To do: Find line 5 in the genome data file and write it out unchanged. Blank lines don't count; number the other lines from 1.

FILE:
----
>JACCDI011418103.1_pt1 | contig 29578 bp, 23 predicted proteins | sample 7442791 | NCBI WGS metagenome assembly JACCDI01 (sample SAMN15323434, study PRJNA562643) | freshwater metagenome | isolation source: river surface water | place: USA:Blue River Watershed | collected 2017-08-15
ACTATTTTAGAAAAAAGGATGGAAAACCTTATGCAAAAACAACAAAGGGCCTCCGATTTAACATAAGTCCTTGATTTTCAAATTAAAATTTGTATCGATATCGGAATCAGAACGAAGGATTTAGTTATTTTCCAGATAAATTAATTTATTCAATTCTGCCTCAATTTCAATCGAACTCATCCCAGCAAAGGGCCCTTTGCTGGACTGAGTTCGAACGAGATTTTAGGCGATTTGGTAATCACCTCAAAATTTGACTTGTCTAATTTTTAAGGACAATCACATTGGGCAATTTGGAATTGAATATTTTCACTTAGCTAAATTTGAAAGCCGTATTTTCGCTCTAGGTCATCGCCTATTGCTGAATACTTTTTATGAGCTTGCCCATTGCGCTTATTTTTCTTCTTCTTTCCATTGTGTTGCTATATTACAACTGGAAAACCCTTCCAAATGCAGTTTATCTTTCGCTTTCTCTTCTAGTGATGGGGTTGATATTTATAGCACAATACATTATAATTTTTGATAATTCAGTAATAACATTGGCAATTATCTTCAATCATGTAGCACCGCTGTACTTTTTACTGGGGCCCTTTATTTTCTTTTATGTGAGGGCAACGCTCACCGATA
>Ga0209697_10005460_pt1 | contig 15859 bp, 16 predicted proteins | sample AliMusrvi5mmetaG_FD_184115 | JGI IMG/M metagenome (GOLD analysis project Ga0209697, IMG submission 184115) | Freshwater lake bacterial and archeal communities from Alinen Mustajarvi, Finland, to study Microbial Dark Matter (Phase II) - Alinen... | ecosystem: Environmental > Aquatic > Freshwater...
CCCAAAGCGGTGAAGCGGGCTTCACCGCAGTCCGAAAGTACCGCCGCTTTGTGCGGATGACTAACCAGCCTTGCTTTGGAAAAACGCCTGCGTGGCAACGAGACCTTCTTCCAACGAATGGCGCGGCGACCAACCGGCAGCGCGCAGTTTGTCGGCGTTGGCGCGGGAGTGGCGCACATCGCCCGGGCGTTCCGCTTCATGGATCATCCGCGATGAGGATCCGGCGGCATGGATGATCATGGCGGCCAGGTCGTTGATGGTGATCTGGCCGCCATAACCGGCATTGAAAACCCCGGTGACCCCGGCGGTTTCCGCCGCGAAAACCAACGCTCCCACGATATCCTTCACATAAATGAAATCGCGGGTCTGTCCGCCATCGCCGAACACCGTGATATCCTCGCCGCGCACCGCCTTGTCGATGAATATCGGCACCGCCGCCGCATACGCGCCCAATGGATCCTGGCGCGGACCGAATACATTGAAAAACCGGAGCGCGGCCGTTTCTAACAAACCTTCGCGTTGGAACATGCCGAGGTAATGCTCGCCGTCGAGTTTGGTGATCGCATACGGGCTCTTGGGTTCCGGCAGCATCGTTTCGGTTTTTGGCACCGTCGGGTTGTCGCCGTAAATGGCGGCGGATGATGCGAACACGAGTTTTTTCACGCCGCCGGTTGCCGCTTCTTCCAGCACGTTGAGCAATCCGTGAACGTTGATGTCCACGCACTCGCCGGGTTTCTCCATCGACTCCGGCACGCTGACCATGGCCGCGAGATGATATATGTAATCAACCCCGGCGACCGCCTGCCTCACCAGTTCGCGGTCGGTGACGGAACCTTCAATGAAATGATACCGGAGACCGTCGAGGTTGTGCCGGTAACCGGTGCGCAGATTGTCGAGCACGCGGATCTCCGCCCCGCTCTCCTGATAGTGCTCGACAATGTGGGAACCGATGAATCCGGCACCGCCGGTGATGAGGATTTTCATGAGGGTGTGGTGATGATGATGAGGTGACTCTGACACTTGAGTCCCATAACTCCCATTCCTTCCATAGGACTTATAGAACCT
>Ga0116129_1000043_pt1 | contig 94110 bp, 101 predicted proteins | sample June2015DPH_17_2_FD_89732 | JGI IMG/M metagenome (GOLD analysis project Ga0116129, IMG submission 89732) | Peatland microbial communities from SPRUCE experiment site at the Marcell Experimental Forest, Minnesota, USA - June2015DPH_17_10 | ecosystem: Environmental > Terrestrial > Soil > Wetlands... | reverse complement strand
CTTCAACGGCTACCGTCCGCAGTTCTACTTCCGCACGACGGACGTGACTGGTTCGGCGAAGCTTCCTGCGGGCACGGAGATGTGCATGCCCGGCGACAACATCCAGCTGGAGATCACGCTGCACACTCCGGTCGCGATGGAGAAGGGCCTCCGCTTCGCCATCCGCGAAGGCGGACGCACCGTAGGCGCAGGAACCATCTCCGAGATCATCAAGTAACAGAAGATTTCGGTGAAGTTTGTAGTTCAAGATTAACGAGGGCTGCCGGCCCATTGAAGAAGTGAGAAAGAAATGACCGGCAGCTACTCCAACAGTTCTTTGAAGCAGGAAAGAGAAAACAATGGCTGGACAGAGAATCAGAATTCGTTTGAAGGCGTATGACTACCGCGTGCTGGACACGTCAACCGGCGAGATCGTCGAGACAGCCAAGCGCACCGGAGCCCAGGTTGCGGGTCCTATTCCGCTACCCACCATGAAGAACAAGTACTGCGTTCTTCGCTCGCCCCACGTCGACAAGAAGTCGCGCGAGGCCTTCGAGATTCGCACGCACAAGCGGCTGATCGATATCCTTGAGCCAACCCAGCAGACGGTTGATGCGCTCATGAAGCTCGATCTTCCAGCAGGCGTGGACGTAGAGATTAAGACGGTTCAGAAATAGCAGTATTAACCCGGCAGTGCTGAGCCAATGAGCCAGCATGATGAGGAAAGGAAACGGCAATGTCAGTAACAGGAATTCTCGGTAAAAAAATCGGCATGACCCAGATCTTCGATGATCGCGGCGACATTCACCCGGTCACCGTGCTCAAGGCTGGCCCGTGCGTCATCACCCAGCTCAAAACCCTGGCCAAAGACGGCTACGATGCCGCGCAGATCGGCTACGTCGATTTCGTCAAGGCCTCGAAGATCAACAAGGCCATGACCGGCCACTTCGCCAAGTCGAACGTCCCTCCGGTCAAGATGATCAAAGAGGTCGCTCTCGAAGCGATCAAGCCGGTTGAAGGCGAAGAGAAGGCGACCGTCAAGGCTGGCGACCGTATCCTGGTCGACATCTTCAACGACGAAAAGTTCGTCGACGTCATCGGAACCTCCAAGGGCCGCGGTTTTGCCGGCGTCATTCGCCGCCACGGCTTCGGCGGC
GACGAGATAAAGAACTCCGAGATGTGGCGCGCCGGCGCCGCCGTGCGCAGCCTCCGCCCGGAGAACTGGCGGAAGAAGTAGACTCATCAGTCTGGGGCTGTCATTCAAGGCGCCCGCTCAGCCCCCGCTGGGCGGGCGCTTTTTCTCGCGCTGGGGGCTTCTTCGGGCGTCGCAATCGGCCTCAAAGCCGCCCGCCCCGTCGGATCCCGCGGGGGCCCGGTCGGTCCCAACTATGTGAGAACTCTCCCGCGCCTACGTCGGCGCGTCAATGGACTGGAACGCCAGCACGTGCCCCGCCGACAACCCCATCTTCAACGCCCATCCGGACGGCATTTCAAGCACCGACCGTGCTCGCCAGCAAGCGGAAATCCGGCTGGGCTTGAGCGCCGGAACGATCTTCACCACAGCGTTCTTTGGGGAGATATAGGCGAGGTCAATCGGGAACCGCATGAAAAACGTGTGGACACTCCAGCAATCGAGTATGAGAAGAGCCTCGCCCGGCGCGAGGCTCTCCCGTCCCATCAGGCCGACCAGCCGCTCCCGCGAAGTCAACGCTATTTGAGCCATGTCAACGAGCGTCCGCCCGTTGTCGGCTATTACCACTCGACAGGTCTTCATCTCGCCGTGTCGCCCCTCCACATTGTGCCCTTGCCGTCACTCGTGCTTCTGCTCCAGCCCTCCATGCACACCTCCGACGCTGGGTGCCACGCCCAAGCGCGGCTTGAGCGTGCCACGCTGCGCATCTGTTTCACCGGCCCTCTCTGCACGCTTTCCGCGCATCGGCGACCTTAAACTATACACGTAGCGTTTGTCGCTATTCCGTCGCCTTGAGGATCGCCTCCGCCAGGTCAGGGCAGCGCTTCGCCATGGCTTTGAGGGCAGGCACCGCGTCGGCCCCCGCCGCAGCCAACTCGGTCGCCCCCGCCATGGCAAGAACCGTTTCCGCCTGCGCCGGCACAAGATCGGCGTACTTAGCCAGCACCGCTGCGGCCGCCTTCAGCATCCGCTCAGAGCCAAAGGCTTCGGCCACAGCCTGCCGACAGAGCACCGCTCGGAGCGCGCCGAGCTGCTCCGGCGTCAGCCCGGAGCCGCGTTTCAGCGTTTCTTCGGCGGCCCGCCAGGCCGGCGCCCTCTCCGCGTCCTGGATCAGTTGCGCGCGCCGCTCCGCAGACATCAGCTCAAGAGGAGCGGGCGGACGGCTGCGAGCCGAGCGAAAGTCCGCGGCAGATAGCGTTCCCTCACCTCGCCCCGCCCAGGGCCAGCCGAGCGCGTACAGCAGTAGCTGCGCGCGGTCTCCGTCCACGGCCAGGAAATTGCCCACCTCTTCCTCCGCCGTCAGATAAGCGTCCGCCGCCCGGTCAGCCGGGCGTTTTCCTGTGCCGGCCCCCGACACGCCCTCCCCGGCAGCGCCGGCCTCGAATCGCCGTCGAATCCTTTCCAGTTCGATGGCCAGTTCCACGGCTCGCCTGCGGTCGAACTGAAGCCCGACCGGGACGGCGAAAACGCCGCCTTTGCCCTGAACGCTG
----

>Ga0116129_1000043_pt1 | contig 94110 bp, 101 predicted proteins | sample June2015DPH_17_2_FD_89732 | JGI IMG/M metagenome (GOLD analysis project Ga0116129, IMG submission 89732) | Peatland microbial communities from SPRUCE experiment site at the Marcell Experimental Forest, Minnesota, USA - June2015DPH_17_10 | ecosystem: Environmental > Terrestrial > Soil > Wetlands... | reverse complement strand